By the Way

By the Way

4.2 77
by Red Hot Chili Peppers
     
 

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No longer the simpleminded nudie-funksters of yore, the Chili Peppers have evolved into a band that, despite occasional forays into unreflective testosterone-rock, seem to have at long last grown up right. If By the Way, the Peppers' follow-up to the four-times-platinum Californication, charts a more mature artistic path,See more details below

Overview

No longer the simpleminded nudie-funksters of yore, the Chili Peppers have evolved into a band that, despite occasional forays into unreflective testosterone-rock, seem to have at long last grown up right. If By the Way, the Peppers' follow-up to the four-times-platinum Californication, charts a more mature artistic path, chalk up the bulk of it to the six-string wizardry of John Frusciante, by far the most creative of the many guitarists to have served time in Camp RHCP. Frusciante adds an agreeable sense of spacey psychedelia to tunes like "The Zephyr Song," on which his melodic playing makes up for Anthony Kiedis's palpably flat singing. The band's more visceral side is still in evidence here, most notably on the Motown-flavored "Universally Speaking" and the rough-riding rap-rock title track. But these songs come across as more loose-limbed and less carefully calculated than their counterparts on previous releases. Likewise, the Latin-tinged "Cabron" and the pure pop ethereality of "Tear" (the clearest evidence of the fractured relationship that's said to have affected Kiedis's writing) show a maturity that can't be hidden behind a tube sock.

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Editorial Reviews

All Music Guide - Zac Johnson
The Red Hot Chili Peppers' eighth studio album finds the California foursome exploring the more melodic freeways of harmony and texture, contrasting the gritty, funky side streets of their early days. Luckily, with this more sophisticated sound, the Peppers have not sacrificed any of their trademark energy or passions for life, universal love, and (of course) lust. Although they recorded the spiky Abbey Road EP in 1988, this album actually sounds a lot closer to the Beatles' Abbey Road, with a little of Pet Sounds and elements of Phil Spector's lushest arrangements all distilled through the band's well-traveled funk-pop stylings. Harmony vocals and string arrangements have replaced some of the aggressive slap bass that the group was initially recognized for, but fans of both the gentle and the fierce Chili Peppers styles will embrace the title track and first single, "By the Way." In fact, this song on its own could almost be a brief history of everything the Red Hot Chili Peppers have recorded: fiery Hollywood funk, gentle harmonies, a little bit of singing about girls, a little bit of hanging out in the streets in the summertime, some rapid-fire raps from Anthony Kiedis, some aggro basslines from Flea -- the song plays like a three-and-a-half-minute audio version of Behind the Music. Overall, the album leans more toward the melodic end of their oeuvre, but they have grown into this kinder, gentler mode organically, progressively working toward this groove little by little, album by album. What once were snapshots of a spastic punk-funk lifestyle have grown into fully realized short stories of introspection and Californication. Though the pace of the album falters at times (particularly in the verses; the choruses are all pretty spectacular), it is refreshing to see that as the four Chili Peppers continue to grow older and more sure of themselves, their composition and performing skills are maturing along with them.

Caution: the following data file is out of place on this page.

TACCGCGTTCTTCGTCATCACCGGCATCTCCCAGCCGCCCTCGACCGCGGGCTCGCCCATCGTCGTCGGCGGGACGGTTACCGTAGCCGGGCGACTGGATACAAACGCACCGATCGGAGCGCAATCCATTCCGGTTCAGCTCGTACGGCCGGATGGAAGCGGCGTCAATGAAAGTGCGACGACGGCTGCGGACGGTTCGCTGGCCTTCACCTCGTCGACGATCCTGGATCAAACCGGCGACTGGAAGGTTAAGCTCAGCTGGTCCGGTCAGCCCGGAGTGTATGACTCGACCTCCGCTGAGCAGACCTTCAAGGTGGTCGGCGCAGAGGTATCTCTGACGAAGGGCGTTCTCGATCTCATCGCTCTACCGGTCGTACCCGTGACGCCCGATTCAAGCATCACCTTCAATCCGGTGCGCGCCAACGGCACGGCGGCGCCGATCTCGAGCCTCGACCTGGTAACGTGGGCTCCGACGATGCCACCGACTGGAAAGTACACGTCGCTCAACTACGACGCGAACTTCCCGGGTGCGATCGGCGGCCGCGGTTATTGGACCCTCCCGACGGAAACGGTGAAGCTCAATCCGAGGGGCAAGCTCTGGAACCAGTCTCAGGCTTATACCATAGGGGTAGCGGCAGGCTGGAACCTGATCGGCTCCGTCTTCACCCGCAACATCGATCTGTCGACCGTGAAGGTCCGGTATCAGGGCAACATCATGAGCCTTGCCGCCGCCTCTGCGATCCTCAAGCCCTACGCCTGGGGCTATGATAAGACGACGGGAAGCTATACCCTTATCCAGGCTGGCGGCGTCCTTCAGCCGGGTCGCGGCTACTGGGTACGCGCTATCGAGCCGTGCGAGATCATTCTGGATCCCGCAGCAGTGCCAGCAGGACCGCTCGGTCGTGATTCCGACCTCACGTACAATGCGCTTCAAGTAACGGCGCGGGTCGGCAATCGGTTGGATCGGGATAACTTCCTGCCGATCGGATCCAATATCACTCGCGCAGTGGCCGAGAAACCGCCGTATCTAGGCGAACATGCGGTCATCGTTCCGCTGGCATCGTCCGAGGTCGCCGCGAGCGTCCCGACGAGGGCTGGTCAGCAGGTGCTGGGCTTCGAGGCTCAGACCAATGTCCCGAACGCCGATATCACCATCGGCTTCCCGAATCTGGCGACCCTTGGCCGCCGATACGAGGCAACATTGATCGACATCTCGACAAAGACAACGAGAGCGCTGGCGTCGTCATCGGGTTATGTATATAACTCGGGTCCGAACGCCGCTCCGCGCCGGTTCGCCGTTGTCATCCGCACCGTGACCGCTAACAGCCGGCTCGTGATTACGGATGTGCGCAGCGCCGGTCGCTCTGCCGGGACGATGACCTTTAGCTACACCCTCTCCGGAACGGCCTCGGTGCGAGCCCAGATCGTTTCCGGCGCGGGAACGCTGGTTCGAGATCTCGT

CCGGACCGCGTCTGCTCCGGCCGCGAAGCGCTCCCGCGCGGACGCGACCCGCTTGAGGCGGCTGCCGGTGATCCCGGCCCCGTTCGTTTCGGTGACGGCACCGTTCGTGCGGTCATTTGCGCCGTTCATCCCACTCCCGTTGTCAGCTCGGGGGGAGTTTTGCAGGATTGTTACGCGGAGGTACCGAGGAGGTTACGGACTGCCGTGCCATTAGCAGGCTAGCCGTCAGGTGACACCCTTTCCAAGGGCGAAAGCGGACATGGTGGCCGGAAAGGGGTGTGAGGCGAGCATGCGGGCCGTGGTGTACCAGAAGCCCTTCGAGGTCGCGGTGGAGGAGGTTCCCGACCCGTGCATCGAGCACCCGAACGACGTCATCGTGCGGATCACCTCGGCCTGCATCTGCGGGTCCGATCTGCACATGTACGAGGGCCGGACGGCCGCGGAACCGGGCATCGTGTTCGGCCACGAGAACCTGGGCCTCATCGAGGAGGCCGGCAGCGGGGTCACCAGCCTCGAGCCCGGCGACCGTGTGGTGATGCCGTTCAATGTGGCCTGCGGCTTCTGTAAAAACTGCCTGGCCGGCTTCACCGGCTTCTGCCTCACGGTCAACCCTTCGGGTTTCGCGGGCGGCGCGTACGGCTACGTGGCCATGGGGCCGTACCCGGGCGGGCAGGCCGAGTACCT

Rolling Stone - Tom Moon
A near-perfect balance of gutter grime and high-art aspiration.
Entertainment Weekly - David Browne
No longer the most dangerous kids on the block, the Chili Peppers have settled for a less provocative fate: professional craftsmen. (B)

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Product Details

Release Date:
07/09/2002
Label:
Warner Bros / Wea
UPC:
0093624814023
catalogNumber:
48140
Rank:
7583

Tracks

  1. By the Way
  2. Universally Speaking
  3. This Is the Place
  4. Dosed
  5. Don't Forget Me
  6. The Zephyr Song
  7. Can't Stop
  8. I Could Die for You
  9. Midnight
  10. Throw Away Your Television
  11. Cabron
  12. Tear
  13. On Mercury
  14. Minor Thing
  15. Warm Tape
  16. Venice Queen

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Album Credits

Performance Credits

Red Hot Chili Peppers   Primary Artist
Flea   Bass,Background Vocals
John Frusciante   Guitar,Background Vocals
Anthony Kiedis   Vocals
Chad Smith   Drums
Julian Schnabel   Conductor
Marc Mann   Conductor

Technical Credits

Flea   Composer
John Frusciante   Composer
Anthony Kiedis   Composer
Rick Rubin   Producer
Jim Scott   Engineer
Chad Smith   Composer
Julian Schnabel   Art Direction,Cover Art
Marc Mann   Orchestral Arrangements
Ryan Hewitt   Engineer
Ethan Mates   Engineer
Jason Wormer   Engineer
Dave Lee   Guitar Techician

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